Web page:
SLPP-NGC Alliance: A Match Made in Heaven or a Sellout? Pondering the Prospects of Sierra Leone’s Political Future

KKY Becomes NGC



Andrew Keili


Ever since President Bio invited NGC’s Dr. Kandeh Yumkella in Kambia to “come back home”, to which he received the retort, “a hole word”, the pursuit of the “bride” has been relentless. Publicized appearances of both gentlemen together have set tongues wagging. Emboldened by mandates from the National Executive Councils of both parties to explore a strategic alliance, the parties embarked on a dalliance that has resulted in the announcement last week that they were now “engaged”. The real “marriage” has been slated for April 23, 2023 at a big “wedding ceremony”.

The public has had some glimpses of the purpose of the proposed marriage. They propose to “pool resources to ensure victory in the election of June 24, 2023 through collaboration at all levels of the political/electoral landscape”. They will also develop a joint manifesto. The goal is to promote an inclusive government that will “bring transformative development to Sierra Leone”. Undoubtedly, the “marriage vows” will be read at the April 23rd “wedding ceremony”.

To assess how this Alliance is viewed, one needs to delve into who exactly the stakeholders are on the NGC side who will be affected by this marriage. There are those who are idealistic and believe the NGC should “stay pure” as a third force party to continue playing its role as an effective opposition. They reckon that even with the impossibility of a third party winning now, the NGC project should be a long term project-say over 10 years, to break the dominance of our two major parties that have “wreaked so much havoc on this country”. If this means NGC goes down fighting valiantly, so be it! Any alliance in their view will spell the death knell of NGC. There are others who believe that NGC should be realistic and practical and should form an alliance with one of the existing major political parties to participate in inclusive governance. It would seem the “purist go-it-alone people” and others who may be dissatisfied with the process leading to the formation of the Alliance have got their voices drowned out. These include well-meaning people who have either joined the party and given active support over time and others, who are on the sidelines but nevertheless want change. The “Alliance proponents” who supported moving towards APC lost out mainly because APC gave tepid support to the Coalition of Progressive Parties (COPP) idea which had a still birth.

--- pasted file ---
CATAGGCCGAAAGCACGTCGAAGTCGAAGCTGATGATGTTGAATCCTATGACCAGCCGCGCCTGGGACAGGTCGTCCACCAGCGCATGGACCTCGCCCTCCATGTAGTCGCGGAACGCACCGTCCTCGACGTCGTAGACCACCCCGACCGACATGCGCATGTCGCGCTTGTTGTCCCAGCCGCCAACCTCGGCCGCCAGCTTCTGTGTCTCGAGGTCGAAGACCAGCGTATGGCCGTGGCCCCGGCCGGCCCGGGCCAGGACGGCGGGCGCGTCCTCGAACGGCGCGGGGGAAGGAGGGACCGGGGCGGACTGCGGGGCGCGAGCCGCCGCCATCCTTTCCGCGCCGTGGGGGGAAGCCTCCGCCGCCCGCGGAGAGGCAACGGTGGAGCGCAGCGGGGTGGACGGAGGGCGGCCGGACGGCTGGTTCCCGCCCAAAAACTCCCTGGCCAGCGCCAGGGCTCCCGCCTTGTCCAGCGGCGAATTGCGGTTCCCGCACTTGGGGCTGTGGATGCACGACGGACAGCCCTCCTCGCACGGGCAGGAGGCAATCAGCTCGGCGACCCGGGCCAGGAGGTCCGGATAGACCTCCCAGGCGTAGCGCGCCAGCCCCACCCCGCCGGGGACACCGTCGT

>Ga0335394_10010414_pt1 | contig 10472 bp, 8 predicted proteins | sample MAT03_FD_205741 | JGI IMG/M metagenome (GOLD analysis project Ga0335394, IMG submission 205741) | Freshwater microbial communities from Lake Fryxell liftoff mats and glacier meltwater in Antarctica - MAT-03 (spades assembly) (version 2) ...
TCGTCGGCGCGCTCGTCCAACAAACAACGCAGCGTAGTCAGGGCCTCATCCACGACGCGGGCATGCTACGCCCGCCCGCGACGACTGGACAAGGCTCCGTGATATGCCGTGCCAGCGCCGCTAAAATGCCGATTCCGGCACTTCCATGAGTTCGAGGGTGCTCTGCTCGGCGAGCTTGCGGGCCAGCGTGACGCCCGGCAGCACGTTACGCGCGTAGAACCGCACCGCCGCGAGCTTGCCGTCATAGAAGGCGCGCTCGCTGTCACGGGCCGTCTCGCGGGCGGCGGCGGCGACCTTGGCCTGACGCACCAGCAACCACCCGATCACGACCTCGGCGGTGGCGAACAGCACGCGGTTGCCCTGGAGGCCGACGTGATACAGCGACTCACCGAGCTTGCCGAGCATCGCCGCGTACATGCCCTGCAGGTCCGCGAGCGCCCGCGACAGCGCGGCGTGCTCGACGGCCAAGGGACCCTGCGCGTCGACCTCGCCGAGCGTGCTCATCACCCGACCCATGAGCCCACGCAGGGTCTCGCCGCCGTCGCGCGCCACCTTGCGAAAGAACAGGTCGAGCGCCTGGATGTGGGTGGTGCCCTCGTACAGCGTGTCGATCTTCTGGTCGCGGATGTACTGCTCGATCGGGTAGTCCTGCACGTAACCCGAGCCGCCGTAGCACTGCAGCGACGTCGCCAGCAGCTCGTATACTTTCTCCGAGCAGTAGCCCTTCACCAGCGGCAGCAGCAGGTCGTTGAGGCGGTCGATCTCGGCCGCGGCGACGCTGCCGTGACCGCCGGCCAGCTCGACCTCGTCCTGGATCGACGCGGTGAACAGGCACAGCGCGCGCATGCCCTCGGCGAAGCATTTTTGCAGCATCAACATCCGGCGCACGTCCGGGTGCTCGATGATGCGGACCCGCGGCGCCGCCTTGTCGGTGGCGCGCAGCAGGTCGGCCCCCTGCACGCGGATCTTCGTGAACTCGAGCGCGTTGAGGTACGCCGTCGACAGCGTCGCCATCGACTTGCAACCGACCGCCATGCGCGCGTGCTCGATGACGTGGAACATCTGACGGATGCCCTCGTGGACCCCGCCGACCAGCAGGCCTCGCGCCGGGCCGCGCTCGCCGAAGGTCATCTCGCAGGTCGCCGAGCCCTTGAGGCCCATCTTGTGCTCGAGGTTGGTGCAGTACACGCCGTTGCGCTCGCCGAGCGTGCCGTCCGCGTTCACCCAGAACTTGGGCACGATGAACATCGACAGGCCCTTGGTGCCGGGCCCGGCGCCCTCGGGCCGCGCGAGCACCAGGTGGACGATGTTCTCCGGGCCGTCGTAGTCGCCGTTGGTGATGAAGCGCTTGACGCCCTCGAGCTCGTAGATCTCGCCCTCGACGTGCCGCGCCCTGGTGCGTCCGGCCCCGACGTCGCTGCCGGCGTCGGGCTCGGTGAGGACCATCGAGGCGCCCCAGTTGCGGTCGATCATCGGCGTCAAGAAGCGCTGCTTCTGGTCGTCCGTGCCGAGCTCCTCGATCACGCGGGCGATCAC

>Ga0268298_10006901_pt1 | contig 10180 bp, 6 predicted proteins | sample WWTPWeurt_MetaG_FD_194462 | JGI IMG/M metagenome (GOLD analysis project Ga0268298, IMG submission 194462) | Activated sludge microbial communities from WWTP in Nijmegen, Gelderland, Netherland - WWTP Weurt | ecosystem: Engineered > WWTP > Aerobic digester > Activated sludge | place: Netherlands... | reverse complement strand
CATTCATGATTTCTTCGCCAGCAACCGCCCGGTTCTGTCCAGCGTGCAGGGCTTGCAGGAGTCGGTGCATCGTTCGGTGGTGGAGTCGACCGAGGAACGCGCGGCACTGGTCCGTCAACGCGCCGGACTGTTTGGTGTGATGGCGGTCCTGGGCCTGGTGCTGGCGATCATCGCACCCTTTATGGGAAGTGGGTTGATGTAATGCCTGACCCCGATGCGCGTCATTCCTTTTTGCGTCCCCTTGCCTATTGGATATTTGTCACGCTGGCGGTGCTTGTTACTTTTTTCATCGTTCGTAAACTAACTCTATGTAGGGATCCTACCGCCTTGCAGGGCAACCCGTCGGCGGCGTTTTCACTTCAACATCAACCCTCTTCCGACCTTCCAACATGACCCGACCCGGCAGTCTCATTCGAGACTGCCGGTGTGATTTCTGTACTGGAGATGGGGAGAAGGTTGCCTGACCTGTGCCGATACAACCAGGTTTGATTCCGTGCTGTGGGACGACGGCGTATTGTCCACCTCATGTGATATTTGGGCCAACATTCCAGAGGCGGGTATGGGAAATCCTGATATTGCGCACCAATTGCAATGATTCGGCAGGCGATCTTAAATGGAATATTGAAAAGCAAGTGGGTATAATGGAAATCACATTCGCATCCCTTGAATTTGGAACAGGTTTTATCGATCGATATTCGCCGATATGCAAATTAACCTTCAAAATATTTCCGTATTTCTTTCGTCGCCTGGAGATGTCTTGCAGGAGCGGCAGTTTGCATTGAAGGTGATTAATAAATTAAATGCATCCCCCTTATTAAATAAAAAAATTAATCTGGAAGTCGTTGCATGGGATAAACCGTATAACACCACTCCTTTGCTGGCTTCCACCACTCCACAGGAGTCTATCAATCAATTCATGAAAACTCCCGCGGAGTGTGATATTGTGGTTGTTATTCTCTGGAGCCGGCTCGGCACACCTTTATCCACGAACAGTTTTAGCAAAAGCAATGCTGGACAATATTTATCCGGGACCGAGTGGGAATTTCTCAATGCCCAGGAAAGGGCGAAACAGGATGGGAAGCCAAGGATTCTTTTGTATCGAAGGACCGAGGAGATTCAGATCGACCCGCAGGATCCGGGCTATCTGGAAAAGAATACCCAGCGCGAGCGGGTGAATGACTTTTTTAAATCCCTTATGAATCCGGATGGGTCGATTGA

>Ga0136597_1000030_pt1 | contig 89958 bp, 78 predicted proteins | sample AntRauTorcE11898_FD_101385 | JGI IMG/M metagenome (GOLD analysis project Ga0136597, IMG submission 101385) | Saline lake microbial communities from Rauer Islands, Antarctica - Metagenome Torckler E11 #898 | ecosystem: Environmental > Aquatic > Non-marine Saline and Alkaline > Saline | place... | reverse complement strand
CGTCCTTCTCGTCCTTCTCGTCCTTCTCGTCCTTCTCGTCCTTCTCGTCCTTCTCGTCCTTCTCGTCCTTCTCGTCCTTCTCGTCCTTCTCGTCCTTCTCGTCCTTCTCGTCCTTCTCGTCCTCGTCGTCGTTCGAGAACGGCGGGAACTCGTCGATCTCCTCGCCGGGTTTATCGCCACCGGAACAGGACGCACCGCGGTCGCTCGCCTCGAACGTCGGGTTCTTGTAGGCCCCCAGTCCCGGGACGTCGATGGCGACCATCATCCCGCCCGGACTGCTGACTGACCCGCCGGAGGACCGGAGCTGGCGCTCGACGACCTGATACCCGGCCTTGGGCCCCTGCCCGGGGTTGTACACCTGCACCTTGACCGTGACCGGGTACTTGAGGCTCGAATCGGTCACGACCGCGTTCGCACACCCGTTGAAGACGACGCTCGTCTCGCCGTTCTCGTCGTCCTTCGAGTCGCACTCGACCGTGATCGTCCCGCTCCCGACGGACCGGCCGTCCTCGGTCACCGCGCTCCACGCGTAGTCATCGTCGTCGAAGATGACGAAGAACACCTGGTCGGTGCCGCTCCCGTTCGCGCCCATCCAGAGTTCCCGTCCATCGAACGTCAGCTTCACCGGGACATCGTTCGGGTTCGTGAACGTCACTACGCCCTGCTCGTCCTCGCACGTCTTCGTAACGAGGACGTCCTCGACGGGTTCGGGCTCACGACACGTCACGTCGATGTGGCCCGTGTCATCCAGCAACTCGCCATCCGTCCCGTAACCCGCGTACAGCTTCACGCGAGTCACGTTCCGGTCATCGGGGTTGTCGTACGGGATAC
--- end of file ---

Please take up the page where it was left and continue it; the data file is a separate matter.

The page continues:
SLPP’s motivation has been simple. Politics is a numbers’ game and “NGC renegades”, many of whom were as green as grass should come back home and swell up their numbers to defeat the “APC devil incarnate”. The real question then for them seems to be what sort of alliance should they have with these “renegades”- a merger in which NGC would be swallowed up or a loose alliance of sorts in which NGC maintains its identity?

Hon. Dr. Kandeh Kolleh Yumkella  (KKY) in full Alliance outfit for his fitness routine as he ponders about the Progressive Alliance Launch tomorrow. SLPP/NGC say Wae We Put Salone Fos, Paopa Salone Go Betteh

Hon. Dr. Kandeh Kolleh Yumkella (KKY) in full Alliance outfit for his fitness routine as he ponders about the Progressive Alliance Launch tomorrow. SLPP/NGC say Wae We Put Salone Fos, Paopa Salone Go Betteh

Whatever the case, the “wedding” is on and it has left in its wake some disenchanted members and well-wishers, some of whom accuse the NGC and especially its Parliamentary Leader, Kandeh Yumkella of selling out. Some key officials had already bolted from the NGC, accusing the party of pursuing actions “incompatible with the party’s ethos”. However, the number of people favouring the alliance within the ranks of the NGC seems to have swelled and this includes National Executive members and key patrons of the party. There have been no notable dissenting views from the party’s rank and file members. The real issue at this stage seems to be better defining the stake of the party in the Alliance.

In the final analysis, the most important person in the inclusive government debate would seem to be President Bio during a second term the Alliance deems inevitable. He will to a large extent determine the nature and membership of the next government. Though he will depend on advice from top players of the Alliance, including in particular his own trusted advisers, he will have to decide whether he wants a transformational leadership with an eye on leaving behind a commendable legacy, even if this means ditching non performers, who are politically and socially close or to preserve the status quo. The success of the “marriage” to a large extent will also depend on whether the leaders of both parties will work together with their advisers to chart out the transformative leadership that they now tout. Only time will tell.

For now, there is talk that this is a “marriage made in heaven”. The success depends on a 5-letter word-TRUST. The serene silence of the APC on this issue for now is worthy of note. An APC pundit however observed wryly- “Yes, marriages may be made in Heaven – but then again, so are thunder and lightning”.

Ponder my thoughts.